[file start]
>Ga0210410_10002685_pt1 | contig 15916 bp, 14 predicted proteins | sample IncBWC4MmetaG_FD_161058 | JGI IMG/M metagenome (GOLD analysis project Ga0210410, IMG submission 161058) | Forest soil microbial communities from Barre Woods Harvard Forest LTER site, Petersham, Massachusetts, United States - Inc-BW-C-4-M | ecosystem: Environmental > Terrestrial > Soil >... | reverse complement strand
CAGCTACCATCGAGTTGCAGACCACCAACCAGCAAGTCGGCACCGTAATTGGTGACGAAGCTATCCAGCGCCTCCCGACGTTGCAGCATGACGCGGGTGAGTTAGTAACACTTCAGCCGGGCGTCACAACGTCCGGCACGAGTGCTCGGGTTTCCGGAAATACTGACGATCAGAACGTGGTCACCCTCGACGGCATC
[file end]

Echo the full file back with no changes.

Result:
>Ga0210410_10002685_pt1 | contig 15916 bp, 14 predicted proteins | sample IncBWC4MmetaG_FD_161058 | JGI IMG/M metagenome (GOLD analysis project Ga0210410, IMG submission 161058) | Forest soil microbial communities from Barre Woods Harvard Forest LTER site, Petersham, Massachusetts, United States - Inc-BW-C-4-M | ecosystem: Environmental > Terrestrial > Soil >... | reverse complement strand
CAGCTACCATCGAGTTGCAGACCACCAACCAGCAAGTCGGCACCGTAATTGGTGACGAAGCTATCCAGCGCCTCCCGACGTTGCAGCATGACGCGGGTGAGTTAGTAACACTTCAGCCGGGCGTCACAACGTCCGGCACGAGTGCTCGGGTTTCCGGAAATACTGACGATCAGAACGTGGTCACCCTCGACGGCATC